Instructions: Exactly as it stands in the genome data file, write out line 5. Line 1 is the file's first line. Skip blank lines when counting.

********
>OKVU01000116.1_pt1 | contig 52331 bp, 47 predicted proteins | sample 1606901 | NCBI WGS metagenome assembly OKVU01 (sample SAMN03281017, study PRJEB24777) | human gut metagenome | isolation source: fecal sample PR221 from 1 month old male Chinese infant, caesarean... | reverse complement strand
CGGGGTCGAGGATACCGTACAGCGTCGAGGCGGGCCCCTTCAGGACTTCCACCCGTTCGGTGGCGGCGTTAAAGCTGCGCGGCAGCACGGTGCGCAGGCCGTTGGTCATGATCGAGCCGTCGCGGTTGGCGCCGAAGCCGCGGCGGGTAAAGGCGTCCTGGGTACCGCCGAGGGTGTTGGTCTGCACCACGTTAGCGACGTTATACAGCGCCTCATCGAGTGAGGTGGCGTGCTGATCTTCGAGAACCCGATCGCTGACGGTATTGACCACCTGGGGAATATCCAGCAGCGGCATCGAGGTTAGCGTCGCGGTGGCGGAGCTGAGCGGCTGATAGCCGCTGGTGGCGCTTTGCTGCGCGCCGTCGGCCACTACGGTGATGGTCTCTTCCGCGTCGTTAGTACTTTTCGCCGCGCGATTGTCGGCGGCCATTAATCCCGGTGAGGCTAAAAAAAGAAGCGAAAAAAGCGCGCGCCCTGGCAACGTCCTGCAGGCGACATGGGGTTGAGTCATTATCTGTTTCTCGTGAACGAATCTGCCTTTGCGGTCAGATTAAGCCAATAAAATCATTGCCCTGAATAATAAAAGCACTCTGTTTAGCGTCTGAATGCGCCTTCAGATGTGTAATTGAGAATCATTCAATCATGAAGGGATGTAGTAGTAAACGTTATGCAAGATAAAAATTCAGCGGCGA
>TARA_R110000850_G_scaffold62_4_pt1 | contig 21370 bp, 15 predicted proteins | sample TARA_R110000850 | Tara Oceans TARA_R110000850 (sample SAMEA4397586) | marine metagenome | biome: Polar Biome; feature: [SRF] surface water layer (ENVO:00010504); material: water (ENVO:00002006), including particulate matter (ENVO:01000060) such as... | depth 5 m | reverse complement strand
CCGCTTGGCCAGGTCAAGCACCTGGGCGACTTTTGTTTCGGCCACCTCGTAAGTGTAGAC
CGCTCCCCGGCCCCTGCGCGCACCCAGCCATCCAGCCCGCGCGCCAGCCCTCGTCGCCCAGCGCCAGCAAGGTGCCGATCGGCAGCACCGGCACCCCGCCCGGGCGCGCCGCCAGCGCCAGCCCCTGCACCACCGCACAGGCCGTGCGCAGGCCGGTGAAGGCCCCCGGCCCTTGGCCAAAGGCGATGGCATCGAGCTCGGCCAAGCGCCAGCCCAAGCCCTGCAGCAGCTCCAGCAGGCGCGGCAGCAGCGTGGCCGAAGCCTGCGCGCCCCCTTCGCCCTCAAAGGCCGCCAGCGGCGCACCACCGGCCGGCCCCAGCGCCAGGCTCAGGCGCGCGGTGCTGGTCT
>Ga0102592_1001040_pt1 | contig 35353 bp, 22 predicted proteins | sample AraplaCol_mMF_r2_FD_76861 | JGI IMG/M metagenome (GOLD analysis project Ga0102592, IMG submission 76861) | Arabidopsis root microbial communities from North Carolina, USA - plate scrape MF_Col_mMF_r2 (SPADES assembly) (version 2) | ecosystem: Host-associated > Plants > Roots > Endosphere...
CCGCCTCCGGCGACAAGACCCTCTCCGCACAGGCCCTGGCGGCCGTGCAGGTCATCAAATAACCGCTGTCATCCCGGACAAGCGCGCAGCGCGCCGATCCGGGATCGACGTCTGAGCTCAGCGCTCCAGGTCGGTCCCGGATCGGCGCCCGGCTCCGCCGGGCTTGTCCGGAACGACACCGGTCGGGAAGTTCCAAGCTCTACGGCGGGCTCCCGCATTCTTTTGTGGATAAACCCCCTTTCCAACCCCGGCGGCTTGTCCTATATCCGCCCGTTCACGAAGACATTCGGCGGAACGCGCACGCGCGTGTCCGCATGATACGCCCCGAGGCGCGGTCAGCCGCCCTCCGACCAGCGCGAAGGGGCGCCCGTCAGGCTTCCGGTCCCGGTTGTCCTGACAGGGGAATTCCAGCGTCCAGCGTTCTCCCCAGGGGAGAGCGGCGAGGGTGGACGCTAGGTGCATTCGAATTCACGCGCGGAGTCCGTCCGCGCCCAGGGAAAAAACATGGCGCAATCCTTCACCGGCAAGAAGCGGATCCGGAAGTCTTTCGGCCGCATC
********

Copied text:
CGCTCCCCGGCCCCTGCGCGCACCCAGCCATCCAGCCCGCGCGCCAGCCCTCGTCGCCCAGCGCCAGCAAGGTGCCGATCGGCAGCACCGGCACCCCGCCCGGGCGCGCCGCCAGCGCCAGCCCCTGCACCACCGCACAGGCCGTGCGCAGGCCGGTGAAGGCCCCCGGCCCTTGGCCAAAGGCGATGGCATCGAGCTCGGCCAAGCGCCAGCCCAAGCCCTGCAGCAGCTCCAGCAGGCGCGGCAGCAGCGTGGCCGAAGCCTGCGCGCCCCCTTCGCCCTCAAAGGCCGCCAGCGGCGCACCACCGGCCGGCCCCAGCGCCAGGCTCAGGCGCGCGGTGCTGGTCT